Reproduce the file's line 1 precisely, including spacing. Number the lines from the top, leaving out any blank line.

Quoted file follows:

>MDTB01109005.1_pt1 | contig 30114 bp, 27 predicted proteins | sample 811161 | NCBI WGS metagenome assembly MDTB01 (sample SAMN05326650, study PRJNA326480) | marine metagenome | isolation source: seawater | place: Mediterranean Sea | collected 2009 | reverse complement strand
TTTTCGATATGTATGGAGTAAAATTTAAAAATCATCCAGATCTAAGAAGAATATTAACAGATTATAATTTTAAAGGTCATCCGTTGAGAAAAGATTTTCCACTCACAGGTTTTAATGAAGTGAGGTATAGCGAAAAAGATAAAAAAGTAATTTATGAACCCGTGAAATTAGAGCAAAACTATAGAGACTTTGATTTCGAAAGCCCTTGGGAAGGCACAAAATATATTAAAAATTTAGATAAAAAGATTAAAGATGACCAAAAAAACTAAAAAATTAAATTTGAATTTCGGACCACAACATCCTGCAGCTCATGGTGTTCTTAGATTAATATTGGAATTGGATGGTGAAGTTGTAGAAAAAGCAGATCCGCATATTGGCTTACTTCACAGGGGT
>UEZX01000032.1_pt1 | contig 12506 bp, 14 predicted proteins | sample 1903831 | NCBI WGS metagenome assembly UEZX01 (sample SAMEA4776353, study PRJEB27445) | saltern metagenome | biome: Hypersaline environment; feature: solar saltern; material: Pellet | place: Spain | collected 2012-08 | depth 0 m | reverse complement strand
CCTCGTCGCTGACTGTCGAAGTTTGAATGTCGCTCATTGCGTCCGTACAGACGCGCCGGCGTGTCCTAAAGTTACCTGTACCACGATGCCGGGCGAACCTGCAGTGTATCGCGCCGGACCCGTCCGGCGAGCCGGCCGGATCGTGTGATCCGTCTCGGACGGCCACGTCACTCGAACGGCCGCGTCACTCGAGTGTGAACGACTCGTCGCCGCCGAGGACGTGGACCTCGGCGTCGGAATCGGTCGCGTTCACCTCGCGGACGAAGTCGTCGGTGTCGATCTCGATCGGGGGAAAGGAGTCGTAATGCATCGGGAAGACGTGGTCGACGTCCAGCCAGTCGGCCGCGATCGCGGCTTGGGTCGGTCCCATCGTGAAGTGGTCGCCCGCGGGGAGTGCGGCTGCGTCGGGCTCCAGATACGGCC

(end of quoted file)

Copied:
>MDTB01109005.1_pt1 | contig 30114 bp, 27 predicted proteins | sample 811161 | NCBI WGS metagenome assembly MDTB01 (sample SAMN05326650, study PRJNA326480) | marine metagenome | isolation source: seawater | place: Mediterranean Sea | collected 2009 | reverse complement strand